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Research Interests

Anything graphs, such as graph algorithms, graph theory, and graph mining.
Anything data, including collection, cleaning, modeling, analysis, communication, and the question of what data is.
Interdisciplinary and transdisciplinary research.
As a recovering lawyer, I do legal data science projects, too.

Publications

  • All the World's a (Hyper)Graph: A Data Drama (with Bastian Rieck and Jilles Vreeken).
    Preprint | Dataset
    Raw data stem from all of Shakespeare's plays / We model them as graphs in many ways / And demonstrate representations matter.

  • Rechtsstrukturvergleichung (with Dirk Hartung).
    RabelsZ–The Rabel Journal of Comparative and International Private Law 86.4 (2022), to appear.
    Preprint
    Theoretically grounded in systems theory and complexity science, we propose structural comparative law as a data-driven approach to explore the similarities and differences between the structures of legal systems.

  • Sharing and Caring: Creating a Culture of Constructive Criticism in Computational Legal Studies (with Dirk Hartung).
    MIT Computational Law Report, to appear.
    Preprint
    Building on the scientific literature regarding reproducible research and peer review, we introduce seven foundational principles for creating a culture of constructive criticism in the transdisciplinary field of computational legal studies.

  • Differentially Describing Groups of Graphs (with Sebastian Dalleiger and Jilles Vreeken).
    Proceedings of the AAAI Conference on Artificial Intelligence (AAAI 2022), to appear.
    (15% acceptance rate overall; with oral presentation; oral presentation acceptance rate ~5.5%)
    PDF | Replication Material
    Given a set of graphs and a partition of these graphs into groups, we introduce Gragra (Graph group analysis) to discover what graphs in one group have in common, how they systematically differ from graphs in other groups, and how multiple groups of graphs are related.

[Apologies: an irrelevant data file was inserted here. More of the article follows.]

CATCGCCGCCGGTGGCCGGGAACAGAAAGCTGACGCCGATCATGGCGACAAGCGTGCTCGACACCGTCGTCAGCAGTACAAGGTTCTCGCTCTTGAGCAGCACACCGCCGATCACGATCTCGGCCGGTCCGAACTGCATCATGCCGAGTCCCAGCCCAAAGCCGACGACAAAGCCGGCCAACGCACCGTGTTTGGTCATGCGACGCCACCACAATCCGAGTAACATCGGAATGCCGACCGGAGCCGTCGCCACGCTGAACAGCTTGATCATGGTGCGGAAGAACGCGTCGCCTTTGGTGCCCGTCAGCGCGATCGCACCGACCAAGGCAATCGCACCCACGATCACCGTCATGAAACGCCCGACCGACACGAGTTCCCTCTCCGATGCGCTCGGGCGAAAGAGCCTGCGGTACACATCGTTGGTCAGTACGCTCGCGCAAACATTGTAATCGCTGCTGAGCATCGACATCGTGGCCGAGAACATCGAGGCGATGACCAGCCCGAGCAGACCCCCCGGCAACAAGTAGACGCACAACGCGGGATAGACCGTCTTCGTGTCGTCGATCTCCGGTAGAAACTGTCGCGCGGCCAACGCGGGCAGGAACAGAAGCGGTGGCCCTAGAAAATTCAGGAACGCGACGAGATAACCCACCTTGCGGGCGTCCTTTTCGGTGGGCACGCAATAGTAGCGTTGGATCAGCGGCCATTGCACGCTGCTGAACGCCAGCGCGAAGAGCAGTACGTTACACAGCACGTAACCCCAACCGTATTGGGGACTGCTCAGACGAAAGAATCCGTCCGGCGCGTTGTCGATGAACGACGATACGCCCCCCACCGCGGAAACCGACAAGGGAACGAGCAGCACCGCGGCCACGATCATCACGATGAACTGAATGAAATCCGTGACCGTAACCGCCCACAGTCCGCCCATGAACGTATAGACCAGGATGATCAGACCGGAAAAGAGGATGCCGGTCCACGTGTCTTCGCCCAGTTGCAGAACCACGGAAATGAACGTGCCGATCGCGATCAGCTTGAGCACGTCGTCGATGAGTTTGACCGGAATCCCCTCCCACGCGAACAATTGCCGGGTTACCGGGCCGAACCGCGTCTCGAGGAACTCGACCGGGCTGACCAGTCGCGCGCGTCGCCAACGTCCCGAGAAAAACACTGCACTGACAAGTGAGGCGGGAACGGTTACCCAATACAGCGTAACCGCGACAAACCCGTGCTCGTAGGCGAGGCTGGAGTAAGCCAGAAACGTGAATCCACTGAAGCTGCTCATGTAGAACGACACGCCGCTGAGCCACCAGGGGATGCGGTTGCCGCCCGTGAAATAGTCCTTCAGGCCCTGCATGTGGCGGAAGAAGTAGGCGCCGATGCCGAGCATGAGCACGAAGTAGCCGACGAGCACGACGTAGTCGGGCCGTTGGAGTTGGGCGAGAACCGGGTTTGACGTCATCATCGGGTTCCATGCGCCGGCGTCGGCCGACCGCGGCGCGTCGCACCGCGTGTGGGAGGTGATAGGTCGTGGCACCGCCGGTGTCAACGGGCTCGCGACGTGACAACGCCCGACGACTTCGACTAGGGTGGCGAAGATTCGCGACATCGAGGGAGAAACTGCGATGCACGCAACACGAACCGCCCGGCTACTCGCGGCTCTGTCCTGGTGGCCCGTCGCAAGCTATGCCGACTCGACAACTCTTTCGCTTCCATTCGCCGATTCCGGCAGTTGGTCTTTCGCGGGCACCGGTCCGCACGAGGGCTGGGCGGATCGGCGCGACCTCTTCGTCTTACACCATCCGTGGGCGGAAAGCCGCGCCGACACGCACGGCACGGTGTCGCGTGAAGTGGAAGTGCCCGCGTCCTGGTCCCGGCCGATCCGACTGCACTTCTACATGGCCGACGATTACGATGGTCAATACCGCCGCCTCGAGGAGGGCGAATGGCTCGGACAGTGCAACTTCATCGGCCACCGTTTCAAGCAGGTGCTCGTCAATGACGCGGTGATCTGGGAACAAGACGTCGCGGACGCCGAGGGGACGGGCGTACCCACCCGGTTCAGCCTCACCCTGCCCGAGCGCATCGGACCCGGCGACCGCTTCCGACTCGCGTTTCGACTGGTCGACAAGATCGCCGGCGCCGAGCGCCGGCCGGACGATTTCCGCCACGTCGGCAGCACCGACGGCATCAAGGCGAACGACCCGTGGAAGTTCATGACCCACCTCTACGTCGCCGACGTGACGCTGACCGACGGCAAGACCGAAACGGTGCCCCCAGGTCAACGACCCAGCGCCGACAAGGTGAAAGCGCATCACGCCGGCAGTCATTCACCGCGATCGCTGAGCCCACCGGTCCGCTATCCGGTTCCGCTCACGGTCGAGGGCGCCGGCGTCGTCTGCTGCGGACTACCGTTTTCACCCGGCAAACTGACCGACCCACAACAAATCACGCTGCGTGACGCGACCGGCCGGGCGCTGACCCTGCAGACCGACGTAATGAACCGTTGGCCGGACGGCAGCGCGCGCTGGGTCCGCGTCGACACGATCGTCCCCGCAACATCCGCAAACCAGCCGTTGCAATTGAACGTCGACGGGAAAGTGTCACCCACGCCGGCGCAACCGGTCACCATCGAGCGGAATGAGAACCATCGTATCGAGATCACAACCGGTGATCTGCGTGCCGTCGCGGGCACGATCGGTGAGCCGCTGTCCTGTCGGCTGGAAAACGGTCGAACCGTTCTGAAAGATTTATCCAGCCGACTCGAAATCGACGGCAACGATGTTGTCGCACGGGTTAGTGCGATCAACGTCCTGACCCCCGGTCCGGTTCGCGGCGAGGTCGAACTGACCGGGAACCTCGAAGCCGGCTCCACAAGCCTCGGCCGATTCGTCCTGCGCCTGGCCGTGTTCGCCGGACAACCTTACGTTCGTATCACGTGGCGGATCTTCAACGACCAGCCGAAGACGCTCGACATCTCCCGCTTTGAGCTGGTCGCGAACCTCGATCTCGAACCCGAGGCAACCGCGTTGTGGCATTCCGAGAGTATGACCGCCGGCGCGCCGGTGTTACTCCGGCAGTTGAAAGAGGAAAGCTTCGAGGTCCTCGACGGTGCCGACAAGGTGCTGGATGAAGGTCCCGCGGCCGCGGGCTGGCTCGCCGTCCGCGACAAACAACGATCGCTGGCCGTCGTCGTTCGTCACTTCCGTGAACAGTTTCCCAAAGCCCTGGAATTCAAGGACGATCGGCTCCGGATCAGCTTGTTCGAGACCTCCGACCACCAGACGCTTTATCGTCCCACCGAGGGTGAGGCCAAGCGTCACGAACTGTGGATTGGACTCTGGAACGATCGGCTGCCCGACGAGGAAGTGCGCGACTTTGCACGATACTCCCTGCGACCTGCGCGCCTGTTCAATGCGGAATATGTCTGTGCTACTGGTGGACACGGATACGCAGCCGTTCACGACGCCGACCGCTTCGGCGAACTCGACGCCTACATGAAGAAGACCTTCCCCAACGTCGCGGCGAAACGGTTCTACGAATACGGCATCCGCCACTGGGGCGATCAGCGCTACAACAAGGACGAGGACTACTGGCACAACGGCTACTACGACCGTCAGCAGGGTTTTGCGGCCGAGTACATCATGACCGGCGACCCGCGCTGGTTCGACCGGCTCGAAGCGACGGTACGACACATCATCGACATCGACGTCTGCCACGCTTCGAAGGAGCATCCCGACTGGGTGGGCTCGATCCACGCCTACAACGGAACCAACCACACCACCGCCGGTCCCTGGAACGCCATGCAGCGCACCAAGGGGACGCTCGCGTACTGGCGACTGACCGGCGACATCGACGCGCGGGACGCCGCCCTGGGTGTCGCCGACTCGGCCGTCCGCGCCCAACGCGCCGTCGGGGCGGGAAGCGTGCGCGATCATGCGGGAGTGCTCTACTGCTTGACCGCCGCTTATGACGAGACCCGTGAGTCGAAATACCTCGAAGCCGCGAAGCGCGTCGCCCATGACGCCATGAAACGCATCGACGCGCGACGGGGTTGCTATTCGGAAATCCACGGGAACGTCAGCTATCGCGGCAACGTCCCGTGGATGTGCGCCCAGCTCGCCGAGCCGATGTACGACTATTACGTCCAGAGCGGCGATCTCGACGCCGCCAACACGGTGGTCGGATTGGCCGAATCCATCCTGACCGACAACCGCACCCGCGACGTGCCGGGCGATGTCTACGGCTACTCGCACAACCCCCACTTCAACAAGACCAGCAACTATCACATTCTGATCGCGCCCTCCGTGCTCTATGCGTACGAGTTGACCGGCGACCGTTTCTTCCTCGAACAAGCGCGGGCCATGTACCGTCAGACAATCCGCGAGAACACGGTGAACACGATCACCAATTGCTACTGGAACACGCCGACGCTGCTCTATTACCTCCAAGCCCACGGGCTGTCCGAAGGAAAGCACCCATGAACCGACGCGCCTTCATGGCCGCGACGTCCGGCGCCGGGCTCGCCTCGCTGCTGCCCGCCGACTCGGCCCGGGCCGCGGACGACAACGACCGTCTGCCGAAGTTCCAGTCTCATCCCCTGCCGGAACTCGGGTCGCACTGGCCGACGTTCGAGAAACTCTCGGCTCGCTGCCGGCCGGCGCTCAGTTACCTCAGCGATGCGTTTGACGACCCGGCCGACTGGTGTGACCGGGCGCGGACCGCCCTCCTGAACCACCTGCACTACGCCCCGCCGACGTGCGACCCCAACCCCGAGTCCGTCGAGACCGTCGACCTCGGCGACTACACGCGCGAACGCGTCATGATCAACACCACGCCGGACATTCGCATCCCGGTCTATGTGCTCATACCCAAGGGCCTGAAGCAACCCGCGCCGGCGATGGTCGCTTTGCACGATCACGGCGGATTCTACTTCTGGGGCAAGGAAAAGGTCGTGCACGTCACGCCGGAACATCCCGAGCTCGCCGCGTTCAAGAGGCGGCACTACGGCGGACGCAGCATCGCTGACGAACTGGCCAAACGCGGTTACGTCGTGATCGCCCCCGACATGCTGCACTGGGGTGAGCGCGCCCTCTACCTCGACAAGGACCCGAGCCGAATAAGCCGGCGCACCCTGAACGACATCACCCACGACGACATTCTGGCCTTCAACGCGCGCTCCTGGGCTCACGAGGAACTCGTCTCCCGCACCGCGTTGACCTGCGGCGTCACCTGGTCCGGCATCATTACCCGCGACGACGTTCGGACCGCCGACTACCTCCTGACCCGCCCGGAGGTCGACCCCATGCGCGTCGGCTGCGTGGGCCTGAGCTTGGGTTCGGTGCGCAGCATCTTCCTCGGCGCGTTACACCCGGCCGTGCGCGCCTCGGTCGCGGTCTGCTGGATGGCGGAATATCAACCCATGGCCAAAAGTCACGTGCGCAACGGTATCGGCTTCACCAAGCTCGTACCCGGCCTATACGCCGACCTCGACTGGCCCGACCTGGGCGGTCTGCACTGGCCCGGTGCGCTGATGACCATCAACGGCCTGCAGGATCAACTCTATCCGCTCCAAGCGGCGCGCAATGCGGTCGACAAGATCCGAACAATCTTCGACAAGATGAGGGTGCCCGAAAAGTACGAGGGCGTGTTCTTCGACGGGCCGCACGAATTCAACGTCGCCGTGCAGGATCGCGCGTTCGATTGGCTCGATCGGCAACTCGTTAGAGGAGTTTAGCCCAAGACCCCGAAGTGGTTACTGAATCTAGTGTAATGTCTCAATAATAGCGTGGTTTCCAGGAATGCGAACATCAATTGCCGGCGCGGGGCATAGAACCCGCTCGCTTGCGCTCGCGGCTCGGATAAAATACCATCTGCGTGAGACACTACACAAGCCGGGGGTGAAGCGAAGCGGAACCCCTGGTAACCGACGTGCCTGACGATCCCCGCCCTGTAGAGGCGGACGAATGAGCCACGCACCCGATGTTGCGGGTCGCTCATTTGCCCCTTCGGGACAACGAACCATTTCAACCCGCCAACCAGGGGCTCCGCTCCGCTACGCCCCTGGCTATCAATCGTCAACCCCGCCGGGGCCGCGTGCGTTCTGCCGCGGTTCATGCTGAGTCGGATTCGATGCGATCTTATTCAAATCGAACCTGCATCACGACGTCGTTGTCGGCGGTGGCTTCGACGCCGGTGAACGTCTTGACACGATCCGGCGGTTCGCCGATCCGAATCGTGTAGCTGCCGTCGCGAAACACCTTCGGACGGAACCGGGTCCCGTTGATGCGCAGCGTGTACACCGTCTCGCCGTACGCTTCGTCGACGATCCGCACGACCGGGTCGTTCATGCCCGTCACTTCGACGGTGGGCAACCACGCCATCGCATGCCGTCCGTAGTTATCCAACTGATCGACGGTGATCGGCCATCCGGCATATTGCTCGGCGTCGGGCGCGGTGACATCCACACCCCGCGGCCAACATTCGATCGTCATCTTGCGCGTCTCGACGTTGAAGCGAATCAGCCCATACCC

• Law Smells: Defining and Detecting Problematic Patterns in Legal Drafting (with Janis Beckedorf, Maximilian Böther, Dirk Hartung, and Daniel Martin Katz).
    Artificial Intelligence and Law, 1–34.
    PDF | Replication Material
    Also presented as an Extended Abstract at ProLaLa@POPL 2022.
    Building on the computer science concept of code smells, we initiate the systematic study of law smells (i.e., patterns in legal texts that pose threats to the comprehensibility and maintainability of the law), introduce a comprehensive law smell detection toolkit, and demonstrate its utility on twenty-two years of legislation from the United States Code.

  • Simplify Your Law: Using Information Theory to Deduplicate Legal Documents (with Jyotsna Singh and Holger Spamann).
    Proceedings of the IEEE International Conference on Data Mining Workshops (ICDMW 2021), 631–638.
    Free PDF | Paywalled PDF | Replication Material
    We introduce the duplicated phrase detection problem for legal texts and propose the Dupex (Duplicated phrase extractor) algorithm to solve it, leveraging the Minimum Description Length principle to identify a set of duplicated phrases that together best compress the input text.

  • Graph Similarity Description: How Are These Graphs Similar? (with Jilles Vreeken).
    Proceedings of the ACM SIGKDD International Conference on Knowledge Discovery and Data Mining (KDD 2021), 185–195.
    (15.4% acceptance rate)
    Free PDF | Paywalled PDF | Replication Material | Code
    We treat graph similarity assessment as a description problem, rather than as a measurement problem. Having formalized this problem as a model selection task using the Minimum Description Length principle, we propose Momo (Model of models), which solves the problem by breaking it into two parts and introducing efficient algorithms for each.

  • Measuring Law Over Time: A Network Analytical Framework with an Application to Statutes and Regulations in the United States and Germany (with Janis Beckedorf, Michael Bommarito, Dirk Hartung, and Daniel Martin Katz).
    Frontiers in Physics 9 (2021), 269:1–269:31.